Did the Betty have any other owners besides John Walker? A higher percentage of Liverpool ships were owned by a consortium (to spread the risk and cost of a voyage) than were owned privately. Was this also the case with Betty?
One way to check this is through the Liverpool Plantation Registers held at the Merseyside Maritime Museum.
The Plantation Register entry for the ship, Betty – dated 21 January, 1761, confirms John Walker as owner. But it also confirms two other co-owners: Thomas Brereton (her master), and Thomas Rumbold. It further adds that the Betty was built in Liverpool in 1760, and was ‘a Square Stern’d Vessel, Burthen about Two Hundred and Fifty Tons.’ This differs from the Brereton biography account of 350 tons. The reason for the discrepancy was that owners before 1786 registered a ship’s tonnage at approximately two-thirds of her actual tonnage (or measured tonnage).
‘This registered tonnage was less than a vessel’s “measured tonnage.” The latter was the basis for building, buying, and selling vessels… Registered tonnage was then estimated at roughly two thirds of measured tonnage… This practice was encouraged by ships’ captains and ship owners who wanted to minimise lighthouse and port duties that were based on tonnages.’
French, Christopher J. “Eighteenth-Century Shipping Tonnage Measurements.” The Journal of Economic History, vol. 33, no. 2, 1973, pp. 434–43.
Thomas Rumbold c.1724-1791 was a merchant of Liverpool and actively involved in the transatlantic slave trade. A search of his name returns 74 slave ship voyages in the Slave Voyages database, totalling 24,417 captives embarked.
Rumbold leased this property on Hanover Street in 1764. John Newton’s patron and employer, Joseph Manesty, lived next door. John Walker leased a warehouse opposite the house (not in view) in 1763.
The ship, Betty, a privateer?
The Betty was built in Liverpool in 1760 and registered 21 January, 1761 by her owners: John Walker, Thomas Brereton and Thomas Rumbold.
She is described as a privateer* in the Biographical Annals papers (quoted again, below). But no record could be found of her in the Prize Court: Registers of Declarations for Letters of Marque, held at the National Archives. There are eight entries listed for Thomas Rumbold – for ships: Esther, Rainbow, Rumbold, Tryton (sic) and four listings for the Anson. And neither John Walker or Thomas Brereton’s name appears in any of the records. John Walker is, however, listed as a part owner of the Rumbold in the Slave Trade database.
* Letter of marque were Government issued licenses that enabled private citizens, privateers, to attack or capture an enemy vessel. Records of letter of marque vessels are held at the National Archives.
[T]he privateer “Betty, ‘ owned by John Walker of the firm Gildart & Co. The “Betty” was a ship of 350 tons burthen, “manned by forty seaman, and carried twelve six and nine-pound guns, besides swivel guns.’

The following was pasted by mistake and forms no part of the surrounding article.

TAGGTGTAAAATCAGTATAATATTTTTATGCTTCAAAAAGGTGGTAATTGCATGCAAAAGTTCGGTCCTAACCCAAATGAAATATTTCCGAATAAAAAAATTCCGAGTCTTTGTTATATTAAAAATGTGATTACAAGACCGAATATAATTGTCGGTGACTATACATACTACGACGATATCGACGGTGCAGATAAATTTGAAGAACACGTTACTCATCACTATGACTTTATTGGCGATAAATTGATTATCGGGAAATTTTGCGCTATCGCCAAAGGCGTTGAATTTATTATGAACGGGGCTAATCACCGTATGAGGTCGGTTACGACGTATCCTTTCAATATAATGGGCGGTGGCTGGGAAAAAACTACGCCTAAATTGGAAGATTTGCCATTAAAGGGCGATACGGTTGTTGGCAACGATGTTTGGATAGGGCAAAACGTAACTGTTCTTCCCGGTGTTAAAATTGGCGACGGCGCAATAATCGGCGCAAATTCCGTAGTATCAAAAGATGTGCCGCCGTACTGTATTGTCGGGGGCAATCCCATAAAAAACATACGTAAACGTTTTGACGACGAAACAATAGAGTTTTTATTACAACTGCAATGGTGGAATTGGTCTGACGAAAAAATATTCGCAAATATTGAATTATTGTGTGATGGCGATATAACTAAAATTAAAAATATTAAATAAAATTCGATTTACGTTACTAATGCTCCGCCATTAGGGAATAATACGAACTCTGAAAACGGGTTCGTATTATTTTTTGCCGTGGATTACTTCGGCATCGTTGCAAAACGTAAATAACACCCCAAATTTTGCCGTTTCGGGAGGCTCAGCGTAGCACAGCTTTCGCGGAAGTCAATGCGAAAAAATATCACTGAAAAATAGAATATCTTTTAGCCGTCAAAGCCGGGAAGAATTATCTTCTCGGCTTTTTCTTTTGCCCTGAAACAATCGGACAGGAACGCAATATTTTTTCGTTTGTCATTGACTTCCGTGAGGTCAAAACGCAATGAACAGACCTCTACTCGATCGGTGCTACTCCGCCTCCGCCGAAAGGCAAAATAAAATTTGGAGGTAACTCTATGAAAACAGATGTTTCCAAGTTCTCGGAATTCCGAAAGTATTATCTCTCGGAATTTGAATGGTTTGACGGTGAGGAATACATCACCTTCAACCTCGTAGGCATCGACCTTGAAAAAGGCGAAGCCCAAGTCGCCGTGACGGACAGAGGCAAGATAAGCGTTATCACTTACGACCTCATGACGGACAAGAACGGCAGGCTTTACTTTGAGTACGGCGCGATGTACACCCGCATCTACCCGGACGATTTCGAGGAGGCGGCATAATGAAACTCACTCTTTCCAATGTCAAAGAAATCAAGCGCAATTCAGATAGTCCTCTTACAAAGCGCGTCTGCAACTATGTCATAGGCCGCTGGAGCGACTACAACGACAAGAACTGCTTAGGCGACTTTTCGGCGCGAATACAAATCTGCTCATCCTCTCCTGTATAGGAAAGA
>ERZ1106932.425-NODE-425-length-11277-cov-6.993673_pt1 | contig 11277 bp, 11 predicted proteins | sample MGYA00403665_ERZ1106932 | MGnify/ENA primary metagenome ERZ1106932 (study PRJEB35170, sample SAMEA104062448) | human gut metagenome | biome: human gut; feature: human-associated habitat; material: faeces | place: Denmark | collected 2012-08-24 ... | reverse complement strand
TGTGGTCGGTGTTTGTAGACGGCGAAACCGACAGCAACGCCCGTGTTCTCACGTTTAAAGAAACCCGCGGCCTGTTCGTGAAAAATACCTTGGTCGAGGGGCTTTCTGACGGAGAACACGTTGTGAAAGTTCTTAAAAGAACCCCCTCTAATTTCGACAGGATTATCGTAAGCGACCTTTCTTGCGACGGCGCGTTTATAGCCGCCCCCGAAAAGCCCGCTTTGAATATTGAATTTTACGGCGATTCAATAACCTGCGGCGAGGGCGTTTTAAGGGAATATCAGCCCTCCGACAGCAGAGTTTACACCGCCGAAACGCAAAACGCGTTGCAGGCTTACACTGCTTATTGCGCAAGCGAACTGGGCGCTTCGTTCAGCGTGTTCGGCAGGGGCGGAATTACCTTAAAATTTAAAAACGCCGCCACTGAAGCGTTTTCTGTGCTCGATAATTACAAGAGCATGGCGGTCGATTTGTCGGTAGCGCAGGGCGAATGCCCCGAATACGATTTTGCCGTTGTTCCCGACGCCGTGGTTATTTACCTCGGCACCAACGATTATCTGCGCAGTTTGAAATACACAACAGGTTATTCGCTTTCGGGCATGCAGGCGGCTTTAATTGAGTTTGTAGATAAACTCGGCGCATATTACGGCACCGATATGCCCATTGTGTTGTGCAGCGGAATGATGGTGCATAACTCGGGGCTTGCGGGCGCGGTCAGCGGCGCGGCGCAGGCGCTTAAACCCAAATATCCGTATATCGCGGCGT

Biographical Annals of Franklin County, Pennsylvania, Vol. 1, 1905, p.318
If the Betty was not a letter of marque “privateer” (assuming the record was not lost) what was she then? Part of the answer is revealed in the next section.
The Chesapeake Convoy
There’s a report in The Maryland Gazette that details the final preparations that the Betty undertook for her return voyage from Virginia to Liverpool. This is the same voyage that Newton later boarded, as detailed in the 29 November, 1761, C&NM docket. She was part of a convoy of ships that assembled in Chesapeake Bay between Virginia and Maryland, late September, 1761.
A fleet of 30 ships had planned to leave the Bay on 20 September but due to the ‘Wind’s holding Easterly for about 3 Weeks’ it delayed the voyage, allowing more shipping to join while they waited for more favourable sailing conditions. By 6 October, the convoy had grown in size to 114 ships. It had planned to leave the Bay the following day, on the 7 October, 1761.
The Betty, a ship of 20 guns, played a defensive role in the convoy. She is described as one of ‘Three Merchantmen of Force, Part of the Fleet, [that] had Orders to sail on the Starboard Side of the Fleet with their pendants’. Another three merchantmen of force were positioned on the larboard (or port) side, totalling six. The convoy was headed by ‘his Majesty’s Ship the Alliance Man of War, Capt Norton, of 50 Guns’; and at the rear by ‘Postilion Frigate, Captain Dalrymple, of 20 Guns.’
There is a helpful diagram of the convoy (showing 108 ships in the centre) with Betty positioned on the starboard side. The names of the eight ship captains defending the fleet are capitalised in the list, which is a shortened, cropped extract. ‘BETTY, Tho. Brereton’ appear in the left list; and ‘Betsy, Capt. Brereton‘ in the right. Perhaps it was a mistake by the journalist rushing to get it to print? Or maybe the crew just referred to Betty as Betsy?